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Tenth Grade

Sophomore Year: Between Lark and a Hard Place

Elisa Oehrlein, 16, left, Dana Dwyer, 15, Robin Jeffrey, 15, and Elizabeth Frantz, 14, work on biology in a computer lab at River Hill High School in Clarksville.
Elisa Oehrlein, 16, left, Dana Dwyer, 15, Robin Jeffrey, 15, and Elizabeth Frantz, 14, work on biology in a computer lab at River Hill High School in Clarksville. (By Michael Robinson Chavez -- The Washington Post)

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By Valerie Strauss
Washington Post Staff Writer
Tuesday, February 7, 2006

One in an occasional series looking at learning in the middle and high school years

Social studies teacher Leirdre Galloway won't accept late assignments, strictly enforces classroom rules and demands that her students think for themselves. "I'm going to teach you how to fish," she likes to tell them. "I'm not going to give you fish."

She is tough on her students. She says she has to be.

Galloway teaches 10th grade, a year in which students are asked to take more responsibility for their education and to start preparing seriously for college, educators say.

Once less fraught than the earnest freshman year before it and the intense junior year that follows, 10th grade now pulses with a tension of its own. There are more standardized tests and tougher classes. New social opportunities abound, too -- 16-year-olds get their driver's licenses -- offering the potential for more fun, and more trouble.

"In 10th grade, you are by yourself, expected to be more independent," said Jen Liu, 15, a sophomore at River Hill High School in Clarksville, where Galloway teaches.

Ninth-graders are often welcomed into high school with instructional and other support to smooth the transition from middle school and to help the academically struggling, said River Hill Principal Bill Ryan. But much of that support ends for sophomores.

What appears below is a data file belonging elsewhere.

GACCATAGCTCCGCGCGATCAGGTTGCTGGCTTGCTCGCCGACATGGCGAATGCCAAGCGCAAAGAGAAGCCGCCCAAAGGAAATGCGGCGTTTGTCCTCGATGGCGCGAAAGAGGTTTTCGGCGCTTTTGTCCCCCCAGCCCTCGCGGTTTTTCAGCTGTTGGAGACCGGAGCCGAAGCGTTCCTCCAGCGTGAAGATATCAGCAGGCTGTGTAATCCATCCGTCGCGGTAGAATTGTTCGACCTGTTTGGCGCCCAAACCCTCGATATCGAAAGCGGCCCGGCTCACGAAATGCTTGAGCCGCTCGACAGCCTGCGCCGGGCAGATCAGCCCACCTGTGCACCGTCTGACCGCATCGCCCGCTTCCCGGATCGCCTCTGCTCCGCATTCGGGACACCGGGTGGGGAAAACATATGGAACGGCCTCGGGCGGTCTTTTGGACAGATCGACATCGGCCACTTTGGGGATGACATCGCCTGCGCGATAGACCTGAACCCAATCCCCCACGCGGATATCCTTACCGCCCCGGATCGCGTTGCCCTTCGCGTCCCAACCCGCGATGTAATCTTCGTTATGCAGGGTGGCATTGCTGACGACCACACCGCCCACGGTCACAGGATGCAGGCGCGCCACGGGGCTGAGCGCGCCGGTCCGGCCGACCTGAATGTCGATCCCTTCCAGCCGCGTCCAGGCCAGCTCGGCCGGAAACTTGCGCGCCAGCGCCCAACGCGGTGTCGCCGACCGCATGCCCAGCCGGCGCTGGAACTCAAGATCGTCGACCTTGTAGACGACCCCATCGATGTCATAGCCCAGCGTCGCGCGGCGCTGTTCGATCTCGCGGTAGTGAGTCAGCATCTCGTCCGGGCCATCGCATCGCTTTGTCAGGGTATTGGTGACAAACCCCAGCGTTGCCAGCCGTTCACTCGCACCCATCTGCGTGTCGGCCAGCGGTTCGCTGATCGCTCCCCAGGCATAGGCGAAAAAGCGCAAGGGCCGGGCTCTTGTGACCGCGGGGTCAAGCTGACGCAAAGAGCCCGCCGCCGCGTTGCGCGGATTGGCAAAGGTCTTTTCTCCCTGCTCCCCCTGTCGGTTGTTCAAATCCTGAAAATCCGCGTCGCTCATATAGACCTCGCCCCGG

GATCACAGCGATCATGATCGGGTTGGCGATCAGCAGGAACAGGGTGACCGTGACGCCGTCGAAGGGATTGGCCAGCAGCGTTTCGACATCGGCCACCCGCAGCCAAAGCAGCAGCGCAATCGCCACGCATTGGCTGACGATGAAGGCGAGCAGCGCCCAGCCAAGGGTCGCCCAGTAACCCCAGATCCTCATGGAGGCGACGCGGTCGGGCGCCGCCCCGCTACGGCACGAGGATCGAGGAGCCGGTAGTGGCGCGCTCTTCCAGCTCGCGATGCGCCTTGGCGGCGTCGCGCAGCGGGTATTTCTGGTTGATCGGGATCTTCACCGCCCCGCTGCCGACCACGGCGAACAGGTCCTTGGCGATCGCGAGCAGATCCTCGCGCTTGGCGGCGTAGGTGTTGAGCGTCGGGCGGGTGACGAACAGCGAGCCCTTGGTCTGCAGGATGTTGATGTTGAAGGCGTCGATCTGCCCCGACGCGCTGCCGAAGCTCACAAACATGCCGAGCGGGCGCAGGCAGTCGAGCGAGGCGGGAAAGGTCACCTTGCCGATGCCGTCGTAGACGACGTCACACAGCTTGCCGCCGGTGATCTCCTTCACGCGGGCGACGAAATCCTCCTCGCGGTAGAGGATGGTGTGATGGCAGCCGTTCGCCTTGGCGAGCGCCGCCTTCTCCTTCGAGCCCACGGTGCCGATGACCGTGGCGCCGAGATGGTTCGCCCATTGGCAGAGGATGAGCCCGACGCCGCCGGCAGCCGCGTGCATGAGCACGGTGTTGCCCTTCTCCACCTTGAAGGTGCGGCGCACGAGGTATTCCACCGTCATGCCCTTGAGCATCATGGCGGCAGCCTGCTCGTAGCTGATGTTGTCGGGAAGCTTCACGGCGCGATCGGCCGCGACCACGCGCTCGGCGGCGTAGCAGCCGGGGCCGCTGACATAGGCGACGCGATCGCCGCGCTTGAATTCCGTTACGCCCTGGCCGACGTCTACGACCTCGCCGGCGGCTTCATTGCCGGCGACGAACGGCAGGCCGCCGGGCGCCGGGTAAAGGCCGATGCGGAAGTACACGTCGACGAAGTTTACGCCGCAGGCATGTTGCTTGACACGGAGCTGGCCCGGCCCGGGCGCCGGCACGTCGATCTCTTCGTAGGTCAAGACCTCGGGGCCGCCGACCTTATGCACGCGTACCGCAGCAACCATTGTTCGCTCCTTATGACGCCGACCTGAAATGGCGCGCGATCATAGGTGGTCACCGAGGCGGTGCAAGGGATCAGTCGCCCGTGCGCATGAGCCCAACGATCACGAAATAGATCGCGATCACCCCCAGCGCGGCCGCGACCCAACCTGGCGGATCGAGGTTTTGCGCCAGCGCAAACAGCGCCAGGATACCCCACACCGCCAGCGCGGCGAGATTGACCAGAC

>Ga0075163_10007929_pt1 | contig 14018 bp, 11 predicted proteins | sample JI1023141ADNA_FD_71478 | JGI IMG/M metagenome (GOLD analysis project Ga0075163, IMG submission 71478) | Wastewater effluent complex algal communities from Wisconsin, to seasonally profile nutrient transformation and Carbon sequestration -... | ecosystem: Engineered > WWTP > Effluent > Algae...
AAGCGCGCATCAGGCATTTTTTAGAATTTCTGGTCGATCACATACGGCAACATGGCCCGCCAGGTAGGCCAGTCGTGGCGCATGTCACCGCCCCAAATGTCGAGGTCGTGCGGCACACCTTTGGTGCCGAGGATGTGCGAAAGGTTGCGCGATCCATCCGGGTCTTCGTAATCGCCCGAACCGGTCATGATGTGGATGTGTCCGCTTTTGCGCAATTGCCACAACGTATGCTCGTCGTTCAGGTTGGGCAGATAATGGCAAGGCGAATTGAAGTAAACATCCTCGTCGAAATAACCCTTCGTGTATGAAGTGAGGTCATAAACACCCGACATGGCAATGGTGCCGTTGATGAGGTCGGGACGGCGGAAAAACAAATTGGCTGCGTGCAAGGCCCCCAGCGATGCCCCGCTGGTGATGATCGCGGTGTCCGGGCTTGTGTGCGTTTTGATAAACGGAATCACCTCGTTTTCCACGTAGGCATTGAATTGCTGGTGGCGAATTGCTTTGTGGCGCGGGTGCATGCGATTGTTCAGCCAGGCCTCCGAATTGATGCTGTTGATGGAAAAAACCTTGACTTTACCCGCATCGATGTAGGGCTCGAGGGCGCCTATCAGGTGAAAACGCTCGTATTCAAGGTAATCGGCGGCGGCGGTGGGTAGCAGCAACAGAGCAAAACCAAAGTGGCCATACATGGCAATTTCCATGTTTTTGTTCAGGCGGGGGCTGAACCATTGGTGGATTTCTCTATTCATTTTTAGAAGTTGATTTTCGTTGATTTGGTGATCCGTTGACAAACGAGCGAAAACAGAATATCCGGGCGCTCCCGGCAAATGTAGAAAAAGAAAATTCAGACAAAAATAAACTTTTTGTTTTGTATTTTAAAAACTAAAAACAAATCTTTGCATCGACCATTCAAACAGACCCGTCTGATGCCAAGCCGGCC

That means, said Regan Riley, 15, teachers no longer pull kids aside to make sure they understand the assignment.

That means students are given more control over their day; they have more elective courses to select and must figure out what interests them, said Brittany Roe, 15.

And, said Megan Murphy, 15, that means that there is a heavier workload in such classes as English and government and that "a higher thought process" is expected.

Students used to wait until 11th grade to get serious, but not anymore. The competitiveness of college admissions has prompted students to start preparing sooner.

"Definitely college prep starts in 10th grade," said Adam Yalowitz, 17, a junior at Montgomery Blair High School in Silver Spring. "You start thinking about what classes you will take as a junior and senior because those are classes colleges want to see on your transcript."


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